Monday, February 4, 2013

Misc. Monday: Redefining The Romance Novel



When you hear someone say "I like to read romance," it conjures the mental image of a very particular sort of book. It's the book with the shirtless guy and the lady that manages to make a giant ballgown look revealing, and they are very into each other. Like, "Oooh, mmm, Yeah baby, grab my man boobs!" Into each other. This book promises passion, fun, and lots of sex. Lots. And, to be clear, if that's all your romance novels ever deliver on, that's okay. But if this was all that romance novels ever were, I don't think they would be as loved by as many people as they so clearly are.

The Darkest Hour (KGI, #1)The most basic definition of a romance novel is any book in which a romantic relationship between two (occasionally three) people is at the core of the story, and the plot involves or revolves around that relationship developing in some way. Under that umbrella, we find a lot more variation than the non-initiated imagine when they think of romance novels.

Mine Till Midnight (The Hathaways, #1)The variation level of romance novels is evident when you examine the number of sub-genres and how radically different they are from one another. Romantic suspense is radically different from Regency era Historical romance in the same way that an oatmeal raisin cookie is different from gingerbread. Some readers like all of the flavors, and some are more particular.

Kushiel's Dart (Ph├Ędre's Trilogy #1)Then there what we call "novels with romantic elements", by which we mean novels that have romance as a subplot instead of the central storyline. What distinguishes these from Romance Novels ( the capital R is important), is that you could potentially remove the romance from the book and still have a viable story with a full plot. A good example would by Jacqueline Carey's Phedre series. Most readers remember the relationship development between Phedre and Joscelin, but you could take that out of the story and still have a long tale about a courtesan/spy who stops wars and the like.  It's no surprise to me that I'm seeing more and more of these on the market. They have the potential to satisfy a lot of different readers with it's crossover appeal.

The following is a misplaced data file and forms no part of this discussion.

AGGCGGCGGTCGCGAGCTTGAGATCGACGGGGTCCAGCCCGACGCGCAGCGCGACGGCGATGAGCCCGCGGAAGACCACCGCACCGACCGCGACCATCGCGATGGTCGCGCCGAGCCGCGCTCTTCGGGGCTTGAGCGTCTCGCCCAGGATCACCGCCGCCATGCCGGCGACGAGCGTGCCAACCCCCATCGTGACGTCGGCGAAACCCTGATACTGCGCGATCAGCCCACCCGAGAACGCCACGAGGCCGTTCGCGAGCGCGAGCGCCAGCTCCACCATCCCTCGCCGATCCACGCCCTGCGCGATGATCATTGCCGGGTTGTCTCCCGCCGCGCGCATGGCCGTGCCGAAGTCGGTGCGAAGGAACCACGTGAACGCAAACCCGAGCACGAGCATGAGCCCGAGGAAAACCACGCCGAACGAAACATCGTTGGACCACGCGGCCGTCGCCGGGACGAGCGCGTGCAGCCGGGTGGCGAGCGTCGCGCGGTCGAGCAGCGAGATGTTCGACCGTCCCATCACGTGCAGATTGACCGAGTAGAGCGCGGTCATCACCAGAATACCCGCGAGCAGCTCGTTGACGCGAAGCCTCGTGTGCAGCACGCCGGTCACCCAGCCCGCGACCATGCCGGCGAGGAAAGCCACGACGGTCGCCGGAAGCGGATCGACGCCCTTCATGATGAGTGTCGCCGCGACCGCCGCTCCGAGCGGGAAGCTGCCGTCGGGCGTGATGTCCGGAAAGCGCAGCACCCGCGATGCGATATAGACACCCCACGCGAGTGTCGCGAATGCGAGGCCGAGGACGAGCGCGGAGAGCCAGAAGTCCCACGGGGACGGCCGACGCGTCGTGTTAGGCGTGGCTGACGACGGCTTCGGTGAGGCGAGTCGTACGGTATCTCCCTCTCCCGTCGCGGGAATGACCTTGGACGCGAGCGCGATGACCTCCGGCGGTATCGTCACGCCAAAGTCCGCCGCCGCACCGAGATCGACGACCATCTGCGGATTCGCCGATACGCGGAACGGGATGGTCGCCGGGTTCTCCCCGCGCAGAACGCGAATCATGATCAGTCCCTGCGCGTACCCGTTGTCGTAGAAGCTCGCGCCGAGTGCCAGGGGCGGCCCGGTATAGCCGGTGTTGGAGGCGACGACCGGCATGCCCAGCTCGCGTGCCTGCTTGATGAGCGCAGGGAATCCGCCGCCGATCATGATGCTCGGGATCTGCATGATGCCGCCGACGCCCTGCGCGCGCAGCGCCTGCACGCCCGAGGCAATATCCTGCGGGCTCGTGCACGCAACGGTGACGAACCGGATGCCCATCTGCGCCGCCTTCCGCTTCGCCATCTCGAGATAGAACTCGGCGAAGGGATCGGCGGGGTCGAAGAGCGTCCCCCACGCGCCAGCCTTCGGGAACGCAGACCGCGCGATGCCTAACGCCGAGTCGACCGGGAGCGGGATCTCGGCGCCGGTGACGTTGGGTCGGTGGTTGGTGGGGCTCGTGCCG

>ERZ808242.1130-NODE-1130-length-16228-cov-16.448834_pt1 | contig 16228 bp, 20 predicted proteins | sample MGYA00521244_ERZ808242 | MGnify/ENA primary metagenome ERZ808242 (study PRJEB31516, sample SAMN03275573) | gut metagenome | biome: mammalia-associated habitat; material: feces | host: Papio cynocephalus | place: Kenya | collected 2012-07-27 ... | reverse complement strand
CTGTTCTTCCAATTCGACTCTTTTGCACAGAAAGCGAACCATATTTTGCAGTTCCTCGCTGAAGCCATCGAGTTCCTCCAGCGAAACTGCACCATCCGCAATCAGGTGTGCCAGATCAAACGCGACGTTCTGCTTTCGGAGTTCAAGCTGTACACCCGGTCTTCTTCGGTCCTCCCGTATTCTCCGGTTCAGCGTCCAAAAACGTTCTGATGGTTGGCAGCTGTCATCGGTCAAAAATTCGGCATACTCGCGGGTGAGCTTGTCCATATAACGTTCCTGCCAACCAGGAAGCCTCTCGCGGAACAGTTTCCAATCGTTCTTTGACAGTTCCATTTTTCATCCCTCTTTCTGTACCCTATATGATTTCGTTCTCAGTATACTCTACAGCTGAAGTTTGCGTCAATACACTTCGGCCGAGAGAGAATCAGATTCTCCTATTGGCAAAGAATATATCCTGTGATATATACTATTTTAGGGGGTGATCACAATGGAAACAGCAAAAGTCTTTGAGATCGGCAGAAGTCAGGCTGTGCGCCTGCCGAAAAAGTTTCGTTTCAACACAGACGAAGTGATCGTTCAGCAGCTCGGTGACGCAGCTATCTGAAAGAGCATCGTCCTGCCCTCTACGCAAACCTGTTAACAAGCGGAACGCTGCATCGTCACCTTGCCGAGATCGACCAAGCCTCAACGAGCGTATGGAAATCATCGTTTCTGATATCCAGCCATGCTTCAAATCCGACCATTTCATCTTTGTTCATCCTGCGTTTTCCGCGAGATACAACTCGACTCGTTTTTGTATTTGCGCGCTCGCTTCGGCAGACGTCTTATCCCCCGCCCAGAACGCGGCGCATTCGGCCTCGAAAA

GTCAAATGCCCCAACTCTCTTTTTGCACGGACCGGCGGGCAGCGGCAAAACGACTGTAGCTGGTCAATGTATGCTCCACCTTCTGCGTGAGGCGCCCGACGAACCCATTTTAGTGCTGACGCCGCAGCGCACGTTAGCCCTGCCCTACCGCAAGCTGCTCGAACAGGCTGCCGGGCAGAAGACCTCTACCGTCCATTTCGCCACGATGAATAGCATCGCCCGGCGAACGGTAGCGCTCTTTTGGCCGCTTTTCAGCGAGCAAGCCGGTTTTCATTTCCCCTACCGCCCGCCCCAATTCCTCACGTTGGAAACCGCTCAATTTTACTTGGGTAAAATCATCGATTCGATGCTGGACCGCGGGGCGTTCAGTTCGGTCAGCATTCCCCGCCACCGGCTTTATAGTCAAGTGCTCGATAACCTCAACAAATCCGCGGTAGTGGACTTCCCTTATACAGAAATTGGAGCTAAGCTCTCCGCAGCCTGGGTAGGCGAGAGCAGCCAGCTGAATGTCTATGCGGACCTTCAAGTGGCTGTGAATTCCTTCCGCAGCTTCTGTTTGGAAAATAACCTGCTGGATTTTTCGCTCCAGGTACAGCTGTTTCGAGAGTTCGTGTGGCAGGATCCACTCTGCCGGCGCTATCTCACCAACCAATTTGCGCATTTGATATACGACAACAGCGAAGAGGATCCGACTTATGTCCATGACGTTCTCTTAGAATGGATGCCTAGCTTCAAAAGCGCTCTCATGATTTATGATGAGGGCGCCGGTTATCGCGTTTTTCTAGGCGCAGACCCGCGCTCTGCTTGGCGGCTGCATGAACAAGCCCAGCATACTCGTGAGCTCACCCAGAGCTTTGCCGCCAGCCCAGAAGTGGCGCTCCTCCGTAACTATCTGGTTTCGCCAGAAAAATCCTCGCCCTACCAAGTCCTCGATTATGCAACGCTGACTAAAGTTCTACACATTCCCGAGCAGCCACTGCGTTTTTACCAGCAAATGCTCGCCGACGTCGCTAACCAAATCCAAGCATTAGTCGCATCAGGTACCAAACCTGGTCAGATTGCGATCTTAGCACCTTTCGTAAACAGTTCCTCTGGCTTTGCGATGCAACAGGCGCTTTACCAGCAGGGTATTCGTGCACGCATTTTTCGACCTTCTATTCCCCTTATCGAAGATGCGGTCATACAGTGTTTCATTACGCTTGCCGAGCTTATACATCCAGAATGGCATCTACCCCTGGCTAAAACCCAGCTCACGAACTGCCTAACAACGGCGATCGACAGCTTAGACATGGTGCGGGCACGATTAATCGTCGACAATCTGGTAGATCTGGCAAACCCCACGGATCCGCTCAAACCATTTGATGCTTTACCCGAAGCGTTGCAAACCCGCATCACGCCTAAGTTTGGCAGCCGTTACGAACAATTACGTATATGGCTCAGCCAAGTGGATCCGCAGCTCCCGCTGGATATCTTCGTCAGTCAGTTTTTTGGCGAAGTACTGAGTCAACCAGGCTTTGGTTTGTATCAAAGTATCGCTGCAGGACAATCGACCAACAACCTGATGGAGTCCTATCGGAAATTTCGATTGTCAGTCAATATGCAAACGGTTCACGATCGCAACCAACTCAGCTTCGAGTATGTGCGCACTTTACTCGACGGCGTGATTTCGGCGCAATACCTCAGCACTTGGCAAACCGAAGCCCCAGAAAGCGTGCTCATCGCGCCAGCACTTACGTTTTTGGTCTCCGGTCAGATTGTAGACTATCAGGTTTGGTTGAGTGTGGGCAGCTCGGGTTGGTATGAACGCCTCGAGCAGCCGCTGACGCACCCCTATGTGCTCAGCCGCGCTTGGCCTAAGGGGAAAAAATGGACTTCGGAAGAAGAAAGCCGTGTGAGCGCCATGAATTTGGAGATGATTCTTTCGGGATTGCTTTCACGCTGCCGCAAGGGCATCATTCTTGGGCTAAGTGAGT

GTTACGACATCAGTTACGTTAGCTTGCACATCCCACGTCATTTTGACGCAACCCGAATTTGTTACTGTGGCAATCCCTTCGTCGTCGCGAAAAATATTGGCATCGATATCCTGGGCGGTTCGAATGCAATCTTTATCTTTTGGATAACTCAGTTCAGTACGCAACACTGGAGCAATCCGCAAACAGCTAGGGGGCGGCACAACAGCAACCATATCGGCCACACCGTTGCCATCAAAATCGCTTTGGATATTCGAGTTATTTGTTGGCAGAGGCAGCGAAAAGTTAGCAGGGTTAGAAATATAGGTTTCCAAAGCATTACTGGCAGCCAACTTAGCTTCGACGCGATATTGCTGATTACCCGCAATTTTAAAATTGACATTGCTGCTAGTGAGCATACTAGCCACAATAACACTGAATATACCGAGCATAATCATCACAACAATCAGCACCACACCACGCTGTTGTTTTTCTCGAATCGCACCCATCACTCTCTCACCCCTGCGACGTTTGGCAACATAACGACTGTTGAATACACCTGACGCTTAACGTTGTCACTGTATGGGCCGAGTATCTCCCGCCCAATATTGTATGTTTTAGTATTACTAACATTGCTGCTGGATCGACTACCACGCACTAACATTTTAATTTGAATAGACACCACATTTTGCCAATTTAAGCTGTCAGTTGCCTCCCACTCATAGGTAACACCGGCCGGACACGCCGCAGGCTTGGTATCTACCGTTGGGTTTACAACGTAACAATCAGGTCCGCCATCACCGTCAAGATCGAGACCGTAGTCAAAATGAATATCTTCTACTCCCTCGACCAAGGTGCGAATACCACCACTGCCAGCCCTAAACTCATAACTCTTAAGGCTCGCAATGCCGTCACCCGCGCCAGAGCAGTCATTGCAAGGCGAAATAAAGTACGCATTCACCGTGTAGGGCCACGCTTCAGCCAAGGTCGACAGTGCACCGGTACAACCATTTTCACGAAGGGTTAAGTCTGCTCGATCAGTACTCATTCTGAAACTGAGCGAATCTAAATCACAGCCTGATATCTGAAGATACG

Romance is a vast genre and it spills into other genres all over the place, in ways that you probably don't even notice. So even if horrendous pink fuchsia font and man titty isn't your thing, you might still find that your a romance reader at heart.

3 comments:

  1. I love that the genre is so vast that you could find anything in there that would fit a reader. :)

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    Replies
    1. I do think that almost every reader, regardless of taste, will find a romantic book that appeals to them--if not a Romance Novel by it's strictest definition.

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  2. I agree with you and Lydia. Having variety means there's something for everyone!

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Thoughtful comments are appreciated! I always respond to them, and I usually return the favor! Happy reading!

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